Moisture Makes Paint Peel

wood patio ceiling with heavy moisture damage and paint cracking

The moisture damage to this patio ceiling could have been created from a variety of other problems. However, the most common problem you're going to have in a situation like this underneath an exterior patio cover will usually have something to do with the roofing or roof covering.

The first thing I would check would be the roof shingles, make sure the roof is in good shape and isn't damaged or missing shingles.

The paint could also be peeling, because the surface wasn't cleaned properly before the next layer of paint was applied. Some exterior and interior walls and ceilings will get dirty and sometimes even develop some type of oily film and if this layer of grime isn't removed, then there's a good chance the paint won't stick and end up peeling off like this.

Paint can also peel and flake off, when it's overly thinned out. For example if you have one gallon of water based paint and mix it with 1 gallon of water, it might not stick as well to the next surface you're planning on applying to.

I've also seen paint do this when applied to wood with high levels of moisture. For example, one time I painted a wet 2 x 4 that was recently purchased from the lumberyard and within a few months, the paint started flaking off.

If you're planning on painting any wood, make sure it's dry and process used for this is usually referred to as kiln dried. This is when they dry large amounts of lumber inside of heated or well ventilated tents or buildings.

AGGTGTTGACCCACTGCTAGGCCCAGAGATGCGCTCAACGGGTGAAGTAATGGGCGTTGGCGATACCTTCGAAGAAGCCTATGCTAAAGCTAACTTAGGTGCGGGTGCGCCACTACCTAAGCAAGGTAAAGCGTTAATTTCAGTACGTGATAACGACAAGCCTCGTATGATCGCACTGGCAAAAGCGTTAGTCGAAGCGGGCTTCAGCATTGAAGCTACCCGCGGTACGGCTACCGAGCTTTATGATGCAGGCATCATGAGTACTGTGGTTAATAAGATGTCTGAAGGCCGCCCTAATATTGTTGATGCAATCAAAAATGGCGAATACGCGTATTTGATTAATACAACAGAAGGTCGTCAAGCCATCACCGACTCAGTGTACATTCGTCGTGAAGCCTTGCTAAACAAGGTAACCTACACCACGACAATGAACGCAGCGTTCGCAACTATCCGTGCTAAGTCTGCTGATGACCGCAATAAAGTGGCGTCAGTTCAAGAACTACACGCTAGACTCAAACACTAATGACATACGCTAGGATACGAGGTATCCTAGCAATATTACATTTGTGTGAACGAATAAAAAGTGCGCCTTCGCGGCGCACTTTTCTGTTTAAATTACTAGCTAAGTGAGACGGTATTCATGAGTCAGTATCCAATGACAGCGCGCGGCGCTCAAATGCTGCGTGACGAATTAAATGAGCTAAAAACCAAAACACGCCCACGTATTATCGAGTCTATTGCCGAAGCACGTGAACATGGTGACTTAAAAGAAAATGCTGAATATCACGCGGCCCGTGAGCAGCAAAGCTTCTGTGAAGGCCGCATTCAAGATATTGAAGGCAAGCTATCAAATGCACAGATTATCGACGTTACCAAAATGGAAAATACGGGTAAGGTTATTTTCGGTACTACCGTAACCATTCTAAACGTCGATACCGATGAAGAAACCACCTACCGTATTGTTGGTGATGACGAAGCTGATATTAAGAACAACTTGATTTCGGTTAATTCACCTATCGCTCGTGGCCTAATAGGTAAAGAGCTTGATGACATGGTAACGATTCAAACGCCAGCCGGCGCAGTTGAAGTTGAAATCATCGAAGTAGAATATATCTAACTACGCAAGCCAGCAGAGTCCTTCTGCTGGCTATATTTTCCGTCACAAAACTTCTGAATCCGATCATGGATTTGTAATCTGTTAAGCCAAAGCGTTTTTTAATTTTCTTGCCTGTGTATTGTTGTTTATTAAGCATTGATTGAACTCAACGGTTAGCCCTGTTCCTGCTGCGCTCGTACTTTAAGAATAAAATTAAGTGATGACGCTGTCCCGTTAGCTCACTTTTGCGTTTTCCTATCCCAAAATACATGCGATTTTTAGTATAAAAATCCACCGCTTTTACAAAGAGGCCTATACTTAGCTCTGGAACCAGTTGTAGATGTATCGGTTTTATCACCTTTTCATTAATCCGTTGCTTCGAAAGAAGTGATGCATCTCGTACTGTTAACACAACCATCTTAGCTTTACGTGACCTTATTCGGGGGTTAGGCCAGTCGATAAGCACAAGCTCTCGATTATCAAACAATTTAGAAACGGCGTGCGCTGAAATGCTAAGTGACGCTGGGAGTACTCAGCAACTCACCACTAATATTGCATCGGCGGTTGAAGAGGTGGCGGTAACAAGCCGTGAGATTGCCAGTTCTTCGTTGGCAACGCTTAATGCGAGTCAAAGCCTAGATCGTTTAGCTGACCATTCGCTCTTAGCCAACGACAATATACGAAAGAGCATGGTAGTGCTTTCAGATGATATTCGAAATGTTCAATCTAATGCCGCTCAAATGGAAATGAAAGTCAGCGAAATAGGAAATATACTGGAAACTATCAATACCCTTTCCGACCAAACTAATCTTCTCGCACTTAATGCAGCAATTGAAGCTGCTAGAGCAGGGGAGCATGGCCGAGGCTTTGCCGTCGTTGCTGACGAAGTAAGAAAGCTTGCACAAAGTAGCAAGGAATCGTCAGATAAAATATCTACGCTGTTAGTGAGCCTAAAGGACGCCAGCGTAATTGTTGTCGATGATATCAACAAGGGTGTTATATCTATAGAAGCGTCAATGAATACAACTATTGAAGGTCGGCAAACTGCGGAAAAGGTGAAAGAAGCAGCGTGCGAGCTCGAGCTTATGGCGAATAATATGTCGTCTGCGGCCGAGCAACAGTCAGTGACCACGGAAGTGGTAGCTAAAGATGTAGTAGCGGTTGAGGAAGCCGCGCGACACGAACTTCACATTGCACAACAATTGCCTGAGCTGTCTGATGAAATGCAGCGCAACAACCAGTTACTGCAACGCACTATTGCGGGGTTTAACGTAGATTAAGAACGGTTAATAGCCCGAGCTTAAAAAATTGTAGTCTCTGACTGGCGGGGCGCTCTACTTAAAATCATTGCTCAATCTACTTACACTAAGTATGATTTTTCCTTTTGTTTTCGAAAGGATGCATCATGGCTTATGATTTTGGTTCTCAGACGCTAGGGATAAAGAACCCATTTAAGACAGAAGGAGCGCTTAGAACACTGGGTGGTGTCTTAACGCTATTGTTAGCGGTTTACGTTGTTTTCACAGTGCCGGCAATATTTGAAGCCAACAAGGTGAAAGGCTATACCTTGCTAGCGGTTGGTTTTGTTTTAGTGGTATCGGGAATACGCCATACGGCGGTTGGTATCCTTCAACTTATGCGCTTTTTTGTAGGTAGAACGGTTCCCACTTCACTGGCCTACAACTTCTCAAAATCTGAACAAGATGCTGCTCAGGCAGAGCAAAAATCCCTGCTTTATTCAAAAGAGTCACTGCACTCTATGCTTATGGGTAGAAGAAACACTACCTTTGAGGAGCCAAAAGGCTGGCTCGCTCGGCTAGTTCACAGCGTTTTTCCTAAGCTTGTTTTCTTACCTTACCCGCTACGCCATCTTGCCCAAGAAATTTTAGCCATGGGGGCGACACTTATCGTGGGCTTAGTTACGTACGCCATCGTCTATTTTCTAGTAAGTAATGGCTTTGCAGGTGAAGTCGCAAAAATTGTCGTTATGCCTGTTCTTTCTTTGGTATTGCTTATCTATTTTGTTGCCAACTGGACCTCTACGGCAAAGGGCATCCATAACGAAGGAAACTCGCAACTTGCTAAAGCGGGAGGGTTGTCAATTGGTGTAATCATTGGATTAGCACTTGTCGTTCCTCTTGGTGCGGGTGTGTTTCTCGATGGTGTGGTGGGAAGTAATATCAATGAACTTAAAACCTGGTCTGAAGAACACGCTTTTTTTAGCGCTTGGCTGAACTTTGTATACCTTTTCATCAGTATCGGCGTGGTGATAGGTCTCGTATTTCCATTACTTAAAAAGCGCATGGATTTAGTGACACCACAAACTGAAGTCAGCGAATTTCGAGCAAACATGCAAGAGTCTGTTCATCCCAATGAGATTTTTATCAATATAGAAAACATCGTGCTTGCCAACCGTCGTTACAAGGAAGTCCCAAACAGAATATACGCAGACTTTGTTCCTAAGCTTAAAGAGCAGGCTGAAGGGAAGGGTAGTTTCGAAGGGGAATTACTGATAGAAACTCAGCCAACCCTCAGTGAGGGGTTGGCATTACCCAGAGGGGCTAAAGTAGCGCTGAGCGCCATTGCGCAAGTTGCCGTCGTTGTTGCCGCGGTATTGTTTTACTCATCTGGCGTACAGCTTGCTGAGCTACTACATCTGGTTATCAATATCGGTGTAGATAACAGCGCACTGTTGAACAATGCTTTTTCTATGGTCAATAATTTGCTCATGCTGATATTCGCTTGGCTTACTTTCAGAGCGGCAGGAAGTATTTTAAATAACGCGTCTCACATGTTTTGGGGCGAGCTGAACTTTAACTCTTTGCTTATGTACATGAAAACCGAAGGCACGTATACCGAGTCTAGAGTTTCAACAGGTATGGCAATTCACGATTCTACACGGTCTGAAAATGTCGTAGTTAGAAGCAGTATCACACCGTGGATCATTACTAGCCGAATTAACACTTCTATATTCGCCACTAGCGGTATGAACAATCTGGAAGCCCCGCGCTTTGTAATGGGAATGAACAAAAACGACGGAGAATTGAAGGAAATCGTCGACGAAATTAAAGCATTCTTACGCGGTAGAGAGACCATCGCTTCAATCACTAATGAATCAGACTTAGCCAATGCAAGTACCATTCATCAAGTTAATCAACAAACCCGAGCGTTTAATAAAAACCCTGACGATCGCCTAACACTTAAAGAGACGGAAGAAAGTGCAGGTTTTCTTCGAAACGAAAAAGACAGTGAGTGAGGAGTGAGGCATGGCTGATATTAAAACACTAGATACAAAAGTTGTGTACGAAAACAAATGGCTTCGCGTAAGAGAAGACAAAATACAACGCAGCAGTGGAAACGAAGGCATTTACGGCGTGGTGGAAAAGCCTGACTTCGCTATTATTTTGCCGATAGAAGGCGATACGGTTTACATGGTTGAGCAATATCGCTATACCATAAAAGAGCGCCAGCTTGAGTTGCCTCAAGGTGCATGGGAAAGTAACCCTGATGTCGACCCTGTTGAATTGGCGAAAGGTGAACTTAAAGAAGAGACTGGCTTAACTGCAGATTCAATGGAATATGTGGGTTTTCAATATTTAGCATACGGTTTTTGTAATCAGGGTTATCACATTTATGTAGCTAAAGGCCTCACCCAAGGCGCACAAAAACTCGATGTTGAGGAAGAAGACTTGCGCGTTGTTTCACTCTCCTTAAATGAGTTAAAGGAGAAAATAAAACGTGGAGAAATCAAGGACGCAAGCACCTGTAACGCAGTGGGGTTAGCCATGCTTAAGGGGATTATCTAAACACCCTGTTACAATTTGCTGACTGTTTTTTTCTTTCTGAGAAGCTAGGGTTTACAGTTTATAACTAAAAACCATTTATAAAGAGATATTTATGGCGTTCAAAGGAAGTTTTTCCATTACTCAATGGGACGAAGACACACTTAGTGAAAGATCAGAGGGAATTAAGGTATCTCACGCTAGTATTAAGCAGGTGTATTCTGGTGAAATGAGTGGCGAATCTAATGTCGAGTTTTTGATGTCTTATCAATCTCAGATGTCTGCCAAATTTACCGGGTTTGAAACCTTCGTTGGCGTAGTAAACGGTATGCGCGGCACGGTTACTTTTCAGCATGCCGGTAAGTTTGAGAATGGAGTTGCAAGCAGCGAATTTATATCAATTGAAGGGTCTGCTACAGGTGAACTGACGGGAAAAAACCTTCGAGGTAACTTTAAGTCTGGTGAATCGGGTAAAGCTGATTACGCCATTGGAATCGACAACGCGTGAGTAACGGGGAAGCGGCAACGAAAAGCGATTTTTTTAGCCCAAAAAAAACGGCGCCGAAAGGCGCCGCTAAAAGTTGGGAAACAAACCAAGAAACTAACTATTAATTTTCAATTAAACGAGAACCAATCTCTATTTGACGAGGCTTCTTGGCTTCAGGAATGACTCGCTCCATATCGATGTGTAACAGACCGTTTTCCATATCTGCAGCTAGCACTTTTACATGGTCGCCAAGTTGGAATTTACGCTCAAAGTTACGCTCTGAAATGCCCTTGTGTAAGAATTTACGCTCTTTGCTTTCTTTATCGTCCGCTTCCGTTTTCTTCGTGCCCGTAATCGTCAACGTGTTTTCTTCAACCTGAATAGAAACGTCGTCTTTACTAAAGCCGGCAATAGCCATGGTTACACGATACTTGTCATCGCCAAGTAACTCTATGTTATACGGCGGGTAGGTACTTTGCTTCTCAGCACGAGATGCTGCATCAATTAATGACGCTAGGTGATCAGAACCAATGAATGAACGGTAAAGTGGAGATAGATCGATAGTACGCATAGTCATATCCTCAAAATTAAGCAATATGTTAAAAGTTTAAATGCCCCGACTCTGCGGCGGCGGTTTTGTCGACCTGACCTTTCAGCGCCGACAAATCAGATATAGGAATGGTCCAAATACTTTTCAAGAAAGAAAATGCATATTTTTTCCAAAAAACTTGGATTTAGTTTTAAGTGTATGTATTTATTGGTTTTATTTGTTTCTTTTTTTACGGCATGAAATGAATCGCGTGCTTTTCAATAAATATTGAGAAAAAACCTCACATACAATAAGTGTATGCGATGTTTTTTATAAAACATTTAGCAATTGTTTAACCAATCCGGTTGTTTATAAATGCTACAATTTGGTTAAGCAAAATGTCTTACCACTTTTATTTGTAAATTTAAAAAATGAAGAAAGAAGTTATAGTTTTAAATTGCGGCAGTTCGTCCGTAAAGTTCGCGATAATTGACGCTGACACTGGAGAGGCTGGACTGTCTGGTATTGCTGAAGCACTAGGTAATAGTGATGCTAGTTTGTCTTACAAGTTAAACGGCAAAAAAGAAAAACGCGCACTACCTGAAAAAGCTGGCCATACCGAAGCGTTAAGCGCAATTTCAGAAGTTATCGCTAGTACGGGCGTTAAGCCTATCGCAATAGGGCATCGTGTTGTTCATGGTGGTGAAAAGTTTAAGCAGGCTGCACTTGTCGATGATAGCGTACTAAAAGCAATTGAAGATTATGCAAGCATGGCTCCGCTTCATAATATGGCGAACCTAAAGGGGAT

exterior wood door with water damage and paint flaking

Again, there could be a variety of reasons why the paint is peeling off of this green door, but most of them are going to be related to moisture. If the door wasn't thoroughly painted, then it won't take long for moisture to seep into any small gaps or cracks, eventually separating the paint from the door.

However, I've seen this before and would be willing to bet $100 that the bottom of this door was never painted. Eventually over time debris like leaves and twigs you see on the ground in the picture above got stuck under the door. This in itself wouldn't create a problem, however wet debris would.

The wet debris acts like a sponge and if enough debris starts to decompose around the base of the door, it can actually form a thick layer at the base of the door and absorb moisture out of the concrete, allowing moisture to absorb into the wood, regularly.

It's hard to imagine, but regular maintenance and cleaning probably would have prevented the paint from peeling off of this door.